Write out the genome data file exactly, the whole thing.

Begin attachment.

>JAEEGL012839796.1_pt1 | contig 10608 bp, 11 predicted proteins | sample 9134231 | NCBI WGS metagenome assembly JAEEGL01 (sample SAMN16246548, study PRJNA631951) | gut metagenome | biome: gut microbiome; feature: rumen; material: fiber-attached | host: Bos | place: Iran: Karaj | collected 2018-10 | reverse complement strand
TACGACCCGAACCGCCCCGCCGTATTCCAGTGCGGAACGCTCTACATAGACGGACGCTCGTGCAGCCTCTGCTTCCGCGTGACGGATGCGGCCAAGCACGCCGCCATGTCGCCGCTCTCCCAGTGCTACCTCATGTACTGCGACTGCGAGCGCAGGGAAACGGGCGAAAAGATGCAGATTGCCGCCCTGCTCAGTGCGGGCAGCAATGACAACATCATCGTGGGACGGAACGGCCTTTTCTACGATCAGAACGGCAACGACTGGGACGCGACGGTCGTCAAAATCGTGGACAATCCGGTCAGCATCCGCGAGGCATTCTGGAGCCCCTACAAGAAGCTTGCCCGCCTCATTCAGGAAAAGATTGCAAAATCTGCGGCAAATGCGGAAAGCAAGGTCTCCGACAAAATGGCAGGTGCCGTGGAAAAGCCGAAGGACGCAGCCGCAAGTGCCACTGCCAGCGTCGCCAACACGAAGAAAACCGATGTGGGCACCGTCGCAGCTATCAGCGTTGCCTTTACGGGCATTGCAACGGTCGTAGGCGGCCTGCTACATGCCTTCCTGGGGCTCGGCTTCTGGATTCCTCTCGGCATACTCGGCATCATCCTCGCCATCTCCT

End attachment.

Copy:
>JAEEGL012839796.1_pt1 | contig 10608 bp, 11 predicted proteins | sample 9134231 | NCBI WGS metagenome assembly JAEEGL01 (sample SAMN16246548, study PRJNA631951) | gut metagenome | biome: gut microbiome; feature: rumen; material: fiber-attached | host: Bos | place: Iran: Karaj | collected 2018-10 | reverse complement strand
TACGACCCGAACCGCCCCGCCGTATTCCAGTGCGGAACGCTCTACATAGACGGACGCTCGTGCAGCCTCTGCTTCCGCGTGACGGATGCGGCCAAGCACGCCGCCATGTCGCCGCTCTCCCAGTGCTACCTCATGTACTGCGACTGCGAGCGCAGGGAAACGGGCGAAAAGATGCAGATTGCCGCCCTGCTCAGTGCGGGCAGCAATGACAACATCATCGTGGGACGGAACGGCCTTTTCTACGATCAGAACGGCAACGACTGGGACGCGACGGTCGTCAAAATCGTGGACAATCCGGTCAGCATCCGCGAGGCATTCTGGAGCCCCTACAAGAAGCTTGCCCGCCTCATTCAGGAAAAGATTGCAAAATCTGCGGCAAATGCGGAAAGCAAGGTCTCCGACAAAATGGCAGGTGCCGTGGAAAAGCCGAAGGACGCAGCCGCAAGTGCCACTGCCAGCGTCGCCAACACGAAGAAAACCGATGTGGGCACCGTCGCAGCTATCAGCGTTGCCTTTACGGGCATTGCAACGGTCGTAGGCGGCCTGCTACATGCCTTCCTGGGGCTCGGCTTCTGGATTCCTCTCGGCATACTCGGCATCATCCTCGCCATCTCCT